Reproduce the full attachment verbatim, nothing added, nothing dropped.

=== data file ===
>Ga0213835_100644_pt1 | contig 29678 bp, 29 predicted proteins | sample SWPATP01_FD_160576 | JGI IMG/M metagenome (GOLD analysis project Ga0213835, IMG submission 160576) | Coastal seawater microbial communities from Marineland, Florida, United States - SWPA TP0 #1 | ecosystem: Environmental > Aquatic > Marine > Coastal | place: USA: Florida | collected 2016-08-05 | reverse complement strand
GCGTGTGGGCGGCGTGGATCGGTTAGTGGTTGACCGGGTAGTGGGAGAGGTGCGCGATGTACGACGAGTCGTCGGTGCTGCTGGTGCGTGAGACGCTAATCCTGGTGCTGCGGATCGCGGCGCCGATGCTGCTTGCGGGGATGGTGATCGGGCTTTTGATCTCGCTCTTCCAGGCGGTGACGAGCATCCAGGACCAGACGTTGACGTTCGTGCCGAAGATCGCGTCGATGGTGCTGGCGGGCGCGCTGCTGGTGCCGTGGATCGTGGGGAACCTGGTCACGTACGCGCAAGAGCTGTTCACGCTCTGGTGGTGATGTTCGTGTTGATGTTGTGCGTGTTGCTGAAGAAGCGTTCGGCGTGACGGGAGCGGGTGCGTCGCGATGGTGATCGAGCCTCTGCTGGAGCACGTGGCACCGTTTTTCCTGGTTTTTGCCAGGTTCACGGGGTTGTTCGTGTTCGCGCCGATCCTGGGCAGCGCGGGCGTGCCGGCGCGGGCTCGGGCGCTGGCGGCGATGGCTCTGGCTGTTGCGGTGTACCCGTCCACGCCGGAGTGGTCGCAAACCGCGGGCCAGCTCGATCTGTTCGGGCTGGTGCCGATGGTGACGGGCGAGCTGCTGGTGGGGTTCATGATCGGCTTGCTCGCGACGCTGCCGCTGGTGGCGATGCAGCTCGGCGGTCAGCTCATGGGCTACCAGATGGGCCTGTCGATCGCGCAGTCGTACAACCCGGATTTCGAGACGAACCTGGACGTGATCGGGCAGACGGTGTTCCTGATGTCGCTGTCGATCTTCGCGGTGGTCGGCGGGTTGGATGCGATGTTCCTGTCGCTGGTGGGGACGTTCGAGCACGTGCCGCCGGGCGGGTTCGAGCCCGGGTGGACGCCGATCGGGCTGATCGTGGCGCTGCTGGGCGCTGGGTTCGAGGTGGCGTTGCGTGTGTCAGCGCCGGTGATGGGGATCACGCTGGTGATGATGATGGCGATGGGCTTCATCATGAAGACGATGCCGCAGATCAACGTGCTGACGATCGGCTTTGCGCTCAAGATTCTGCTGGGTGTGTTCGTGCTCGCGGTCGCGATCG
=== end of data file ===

>Ga0213835_100644_pt1 | contig 29678 bp, 29 predicted proteins | sample SWPATP01_FD_160576 | JGI IMG/M metagenome (GOLD analysis project Ga0213835, IMG submission 160576) | Coastal seawater microbial communities from Marineland, Florida, United States - SWPA TP0 #1 | ecosystem: Environmental > Aquatic > Marine > Coastal | place: USA: Florida | collected 2016-08-05 | reverse complement strand
GCGTGTGGGCGGCGTGGATCGGTTAGTGGTTGACCGGGTAGTGGGAGAGGTGCGCGATGTACGACGAGTCGTCGGTGCTGCTGGTGCGTGAGACGCTAATCCTGGTGCTGCGGATCGCGGCGCCGATGCTGCTTGCGGGGATGGTGATCGGGCTTTTGATCTCGCTCTTCCAGGCGGTGACGAGCATCCAGGACCAGACGTTGACGTTCGTGCCGAAGATCGCGTCGATGGTGCTGGCGGGCGCGCTGCTGGTGCCGTGGATCGTGGGGAACCTGGTCACGTACGCGCAAGAGCTGTTCACGCTCTGGTGGTGATGTTCGTGTTGATGTTGTGCGTGTTGCTGAAGAAGCGTTCGGCGTGACGGGAGCGGGTGCGTCGCGATGGTGATCGAGCCTCTGCTGGAGCACGTGGCACCGTTTTTCCTGGTTTTTGCCAGGTTCACGGGGTTGTTCGTGTTCGCGCCGATCCTGGGCAGCGCGGGCGTGCCGGCGCGGGCTCGGGCGCTGGCGGCGATGGCTCTGGCTGTTGCGGTGTACCCGTCCACGCCGGAGTGGTCGCAAACCGCGGGCCAGCTCGATCTGTTCGGGCTGGTGCCGATGGTGACGGGCGAGCTGCTGGTGGGGTTCATGATCGGCTTGCTCGCGACGCTGCCGCTGGTGGCGATGCAGCTCGGCGGTCAGCTCATGGGCTACCAGATGGGCCTGTCGATCGCGCAGTCGTACAACCCGGATTTCGAGACGAACCTGGACGTGATCGGGCAGACGGTGTTCCTGATGTCGCTGTCGATCTTCGCGGTGGTCGGCGGGTTGGATGCGATGTTCCTGTCGCTGGTGGGGACGTTCGAGCACGTGCCGCCGGGCGGGTTCGAGCCCGGGTGGACGCCGATCGGGCTGATCGTGGCGCTGCTGGGCGCTGGGTTCGAGGTGGCGTTGCGTGTGTCAGCGCCGGTGATGGGGATCACGCTGGTGATGATGATGGCGATGGGCTTCATCATGAAGACGATGCCGCAGATCAACGTGCTGACGATCGGCTTTGCGCTCAAGATTCTGCTGGGTGTGTTCGTGCTCGCGGTCGCGATCG